When Does The Law Require Hand Washing?


Washing the hands thoroughly is still the most effective way to eliminate the spread of many of the most common food borne illnesses. It is an essential part of any food handler’s daily job. This includes commercial or retail restaurants, cafeterias, bakeries, delicatessens, meat and seafood markets, etc. These same safe food handling practices should be followed in your own kitchen, as well.

When Does the Law Require Hand Washing?

The following is a list of instances when food handlers are required by law to wash their hands. This is the accepted standard in the US and most western countries that require high quality in food sanitation and personal hygiene.

  • Hands should be washed immediately before beginning food preparation. This includes working with non-packaged food, clean equipment and utensils, and unwrapped single use food containers and utensils.
  • After touching any bare parts of the body, such as your face, hair or exposed parts of your arms that you have not washed.
  • Wash your hands each and every time after using the toilet.
  • Wash your hands after touching, caring for, or handling any animal that may be in a food service facility. This includes service animals, pets, or animals or fowl that may become a future meal.
  • Wash your hands after coughing, sneezing, or using a Kleenex or handkerchief.
  • Wash your hands after smoking or using tobacco.
  • Wash your hands after eating or drinking.
  • Often, cooks and food service employees are observed eating or drinking during food preparation. Eating is not allowed but drinking from an enclosed, spill-proof type container can be allowed. If the container is handled while working, the employee must prevent the contamination of his hands, any open or exposed food, or food contact surfaces.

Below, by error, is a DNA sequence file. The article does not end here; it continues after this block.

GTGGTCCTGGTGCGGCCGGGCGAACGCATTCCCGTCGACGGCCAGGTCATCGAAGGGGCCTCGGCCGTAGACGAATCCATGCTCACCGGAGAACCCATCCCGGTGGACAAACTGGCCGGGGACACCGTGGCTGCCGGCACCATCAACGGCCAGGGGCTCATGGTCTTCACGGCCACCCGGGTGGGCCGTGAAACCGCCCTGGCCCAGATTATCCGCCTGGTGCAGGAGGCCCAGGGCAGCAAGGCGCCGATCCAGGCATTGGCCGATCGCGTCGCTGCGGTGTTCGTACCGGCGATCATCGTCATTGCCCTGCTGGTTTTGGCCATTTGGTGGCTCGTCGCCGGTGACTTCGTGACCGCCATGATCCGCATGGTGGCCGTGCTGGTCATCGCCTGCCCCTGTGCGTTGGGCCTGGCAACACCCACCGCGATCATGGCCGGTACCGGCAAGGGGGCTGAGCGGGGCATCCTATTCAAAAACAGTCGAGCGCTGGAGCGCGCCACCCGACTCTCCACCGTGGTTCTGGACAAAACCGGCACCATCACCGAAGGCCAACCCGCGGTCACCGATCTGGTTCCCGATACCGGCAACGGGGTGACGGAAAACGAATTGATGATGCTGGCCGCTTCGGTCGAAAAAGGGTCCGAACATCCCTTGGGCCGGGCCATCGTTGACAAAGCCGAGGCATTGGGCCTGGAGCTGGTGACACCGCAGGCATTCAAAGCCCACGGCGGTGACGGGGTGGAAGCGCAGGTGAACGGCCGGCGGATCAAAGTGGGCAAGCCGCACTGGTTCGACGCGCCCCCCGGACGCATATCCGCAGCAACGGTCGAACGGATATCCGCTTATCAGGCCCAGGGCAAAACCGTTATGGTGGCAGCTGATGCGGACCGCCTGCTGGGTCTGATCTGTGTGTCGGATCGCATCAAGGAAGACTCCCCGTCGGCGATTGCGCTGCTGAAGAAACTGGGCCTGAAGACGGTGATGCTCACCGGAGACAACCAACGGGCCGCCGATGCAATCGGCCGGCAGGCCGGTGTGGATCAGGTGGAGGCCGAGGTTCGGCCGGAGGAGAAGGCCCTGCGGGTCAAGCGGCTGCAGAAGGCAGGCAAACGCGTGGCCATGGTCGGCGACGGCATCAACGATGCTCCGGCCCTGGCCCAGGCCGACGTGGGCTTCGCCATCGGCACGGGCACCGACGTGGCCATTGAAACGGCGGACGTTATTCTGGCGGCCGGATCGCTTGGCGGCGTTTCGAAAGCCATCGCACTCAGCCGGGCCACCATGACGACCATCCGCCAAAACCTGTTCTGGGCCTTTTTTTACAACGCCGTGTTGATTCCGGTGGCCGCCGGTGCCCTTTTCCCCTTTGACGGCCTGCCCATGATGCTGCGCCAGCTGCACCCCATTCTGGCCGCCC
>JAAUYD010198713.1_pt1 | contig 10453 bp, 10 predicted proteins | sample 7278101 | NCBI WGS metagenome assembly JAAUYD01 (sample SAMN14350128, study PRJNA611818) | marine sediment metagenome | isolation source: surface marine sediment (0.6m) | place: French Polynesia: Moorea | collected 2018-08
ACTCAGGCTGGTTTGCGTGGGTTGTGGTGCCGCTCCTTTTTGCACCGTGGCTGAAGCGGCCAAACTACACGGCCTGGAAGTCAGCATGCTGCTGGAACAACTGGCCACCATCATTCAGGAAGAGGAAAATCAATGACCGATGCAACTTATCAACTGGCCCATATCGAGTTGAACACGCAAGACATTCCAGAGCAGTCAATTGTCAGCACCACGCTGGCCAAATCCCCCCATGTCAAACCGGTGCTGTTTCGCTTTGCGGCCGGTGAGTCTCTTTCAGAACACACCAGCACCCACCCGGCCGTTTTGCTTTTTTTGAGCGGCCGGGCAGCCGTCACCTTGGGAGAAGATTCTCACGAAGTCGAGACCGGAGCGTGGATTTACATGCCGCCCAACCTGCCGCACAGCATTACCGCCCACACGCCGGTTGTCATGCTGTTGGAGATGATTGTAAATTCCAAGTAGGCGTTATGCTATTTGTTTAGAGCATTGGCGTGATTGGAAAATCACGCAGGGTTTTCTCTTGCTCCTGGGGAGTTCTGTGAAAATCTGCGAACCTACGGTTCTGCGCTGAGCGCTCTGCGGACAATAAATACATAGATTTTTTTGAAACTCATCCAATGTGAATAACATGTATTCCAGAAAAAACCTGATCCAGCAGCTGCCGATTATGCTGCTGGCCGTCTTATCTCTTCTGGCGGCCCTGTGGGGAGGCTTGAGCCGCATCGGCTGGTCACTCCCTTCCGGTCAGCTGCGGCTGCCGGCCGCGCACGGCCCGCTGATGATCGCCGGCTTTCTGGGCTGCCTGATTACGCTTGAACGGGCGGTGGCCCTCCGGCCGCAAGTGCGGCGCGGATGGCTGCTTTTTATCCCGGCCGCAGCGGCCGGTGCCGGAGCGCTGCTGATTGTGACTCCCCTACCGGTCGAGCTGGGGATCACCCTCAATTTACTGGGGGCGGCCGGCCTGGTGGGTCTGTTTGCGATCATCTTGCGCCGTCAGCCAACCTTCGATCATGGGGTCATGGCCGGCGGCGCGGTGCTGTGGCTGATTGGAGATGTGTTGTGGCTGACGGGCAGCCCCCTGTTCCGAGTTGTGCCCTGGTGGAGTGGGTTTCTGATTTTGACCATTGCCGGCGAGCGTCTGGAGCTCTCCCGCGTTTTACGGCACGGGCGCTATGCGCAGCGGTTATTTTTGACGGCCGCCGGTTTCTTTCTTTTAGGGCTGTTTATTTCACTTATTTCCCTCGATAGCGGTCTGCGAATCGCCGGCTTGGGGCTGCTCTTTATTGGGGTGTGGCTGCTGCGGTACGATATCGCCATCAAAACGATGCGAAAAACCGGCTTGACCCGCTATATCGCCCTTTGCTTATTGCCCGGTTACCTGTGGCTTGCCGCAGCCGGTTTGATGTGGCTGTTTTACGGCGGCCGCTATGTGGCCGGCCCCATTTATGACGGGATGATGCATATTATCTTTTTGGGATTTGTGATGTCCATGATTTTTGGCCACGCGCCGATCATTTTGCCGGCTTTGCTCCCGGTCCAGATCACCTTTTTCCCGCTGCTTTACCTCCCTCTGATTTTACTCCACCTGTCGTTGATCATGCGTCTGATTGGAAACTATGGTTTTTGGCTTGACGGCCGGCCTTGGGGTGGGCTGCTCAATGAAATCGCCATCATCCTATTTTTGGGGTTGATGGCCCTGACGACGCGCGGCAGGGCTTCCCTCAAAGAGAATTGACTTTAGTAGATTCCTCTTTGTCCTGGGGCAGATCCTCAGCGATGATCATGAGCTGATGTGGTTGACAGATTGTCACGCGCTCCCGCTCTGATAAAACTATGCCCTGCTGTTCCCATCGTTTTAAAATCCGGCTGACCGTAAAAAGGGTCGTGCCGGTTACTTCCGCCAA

• Hands must be washed after any soiled equipment or utensils are handled. If float staff has to handle dishwashing chores, they must wash their hands after the completion of this task and before coming into contact with food or any aspect of food preparation.
  • Hands must be washed during food preparation, as often as necessary, to remove bacteria and to prevent cross-contamination between tasks.
  • Hands must be washed when switching between the handling of raw food and ready-to-eat food. This is a major source of cross-contamination when disease causing organisms are transferred from the raw product (usually chicken, meat or seafood) to a ready-to- eat product, like a salad or cooked food.
  • Wash hands before putting on gloves to work with food.
  • Hands must be washed before serving food or handling clean tableware and serving utensils. This means that anytime a server, waiter, or waitress is going to handle food or a utensil that is going directly to the customer, hands must be washed.
  • Hands should be washed after any activity that could contaminate the hands, such as handling money or picking up dirty dishes.

Health and safety codes try to address just about every activity that would require employees to wash their hands. Hand sanitizer can not be substituted for thorough hand washing with soap and water.

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